An evening visit today, after a long walk with a friend and a greyhound nearby at Bundoora Park (we saw ducklings!).
The waterhole near the front of the Nangak Tamboree Wildlife Sanctuary is called Fozzie’s Wetland (apparently after the first Ranger who worked in the sanctuary). It doesn’t even show up as blue on my Google map of daily writing spots, which I guess is OK as it’s more on the green side. Verging on dark brown.
It’s not huge, and half of it is behind the predator fence that guards the sanctuary. There are roads on two sides, a roundabout, and a normally busy campus carpark over the way. But it’s important for a few reasons: it supports a population of endangered freshwater Dwarf Galaxias fish; it’s home to turtles and my favourite frog, the Pobblebonk (or banjo frog); and to be honest it’s a bit of a showcase (to my eyes at least) for the revegetation process that’s going on.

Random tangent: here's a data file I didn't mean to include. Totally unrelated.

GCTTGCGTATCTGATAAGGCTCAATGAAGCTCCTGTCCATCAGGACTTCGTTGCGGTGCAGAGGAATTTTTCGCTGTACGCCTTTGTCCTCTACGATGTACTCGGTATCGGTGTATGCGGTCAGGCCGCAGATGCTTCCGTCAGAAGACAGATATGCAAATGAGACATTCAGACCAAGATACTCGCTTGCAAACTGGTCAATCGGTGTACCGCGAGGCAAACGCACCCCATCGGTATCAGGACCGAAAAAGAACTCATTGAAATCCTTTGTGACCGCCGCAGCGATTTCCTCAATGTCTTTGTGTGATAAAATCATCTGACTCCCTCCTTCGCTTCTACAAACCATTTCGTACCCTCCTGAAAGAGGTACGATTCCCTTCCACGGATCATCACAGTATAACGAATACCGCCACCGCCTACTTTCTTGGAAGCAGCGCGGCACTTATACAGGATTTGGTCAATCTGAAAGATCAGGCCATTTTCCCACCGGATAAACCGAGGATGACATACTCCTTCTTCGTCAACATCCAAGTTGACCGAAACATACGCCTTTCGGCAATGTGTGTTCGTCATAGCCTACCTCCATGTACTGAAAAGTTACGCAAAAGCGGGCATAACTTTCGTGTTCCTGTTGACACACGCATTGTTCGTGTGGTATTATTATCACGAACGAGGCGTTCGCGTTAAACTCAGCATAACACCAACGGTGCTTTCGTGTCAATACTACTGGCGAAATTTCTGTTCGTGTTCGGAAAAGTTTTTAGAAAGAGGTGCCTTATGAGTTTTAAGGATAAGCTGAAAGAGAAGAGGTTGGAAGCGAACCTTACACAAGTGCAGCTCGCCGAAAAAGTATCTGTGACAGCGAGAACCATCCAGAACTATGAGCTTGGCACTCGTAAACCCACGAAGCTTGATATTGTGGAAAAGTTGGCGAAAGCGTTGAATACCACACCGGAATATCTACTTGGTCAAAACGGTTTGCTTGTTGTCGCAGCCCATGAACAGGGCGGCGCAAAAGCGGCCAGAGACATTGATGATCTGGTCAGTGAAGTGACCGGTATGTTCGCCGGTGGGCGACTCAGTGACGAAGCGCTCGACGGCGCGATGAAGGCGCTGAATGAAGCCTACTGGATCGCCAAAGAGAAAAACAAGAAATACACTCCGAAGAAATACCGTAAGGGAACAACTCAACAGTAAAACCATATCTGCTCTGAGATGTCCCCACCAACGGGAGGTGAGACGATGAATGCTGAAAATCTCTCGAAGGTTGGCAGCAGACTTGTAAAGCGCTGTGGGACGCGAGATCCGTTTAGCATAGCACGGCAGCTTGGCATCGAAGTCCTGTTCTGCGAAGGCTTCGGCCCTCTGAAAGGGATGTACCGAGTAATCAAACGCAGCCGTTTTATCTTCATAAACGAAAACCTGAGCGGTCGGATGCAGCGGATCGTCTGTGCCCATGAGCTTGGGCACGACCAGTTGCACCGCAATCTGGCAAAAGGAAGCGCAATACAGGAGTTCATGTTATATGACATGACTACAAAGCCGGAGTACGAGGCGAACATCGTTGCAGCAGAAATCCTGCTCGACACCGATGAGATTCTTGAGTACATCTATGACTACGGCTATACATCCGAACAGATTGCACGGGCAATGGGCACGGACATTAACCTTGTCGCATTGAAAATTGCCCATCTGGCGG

Careful mulching and planting around the edges of the water is having an effect – the Running Postman (Kennedia prostrata) look happy enough, creeping across the wood chips and ready to take off, and the paths are lined with wreaths of the local Clematis (I think it’s C. microphylla) blooming and self-seeding all over.
There are pockets of Poa and other grasses swaying in the breeze, Hop Goodenia in bloom, and the waterhole is ringed by established trees in which a host of different birds are having a wild old time. I tried to record the frogs for you, but they got drowned out by ravens and other ratbags.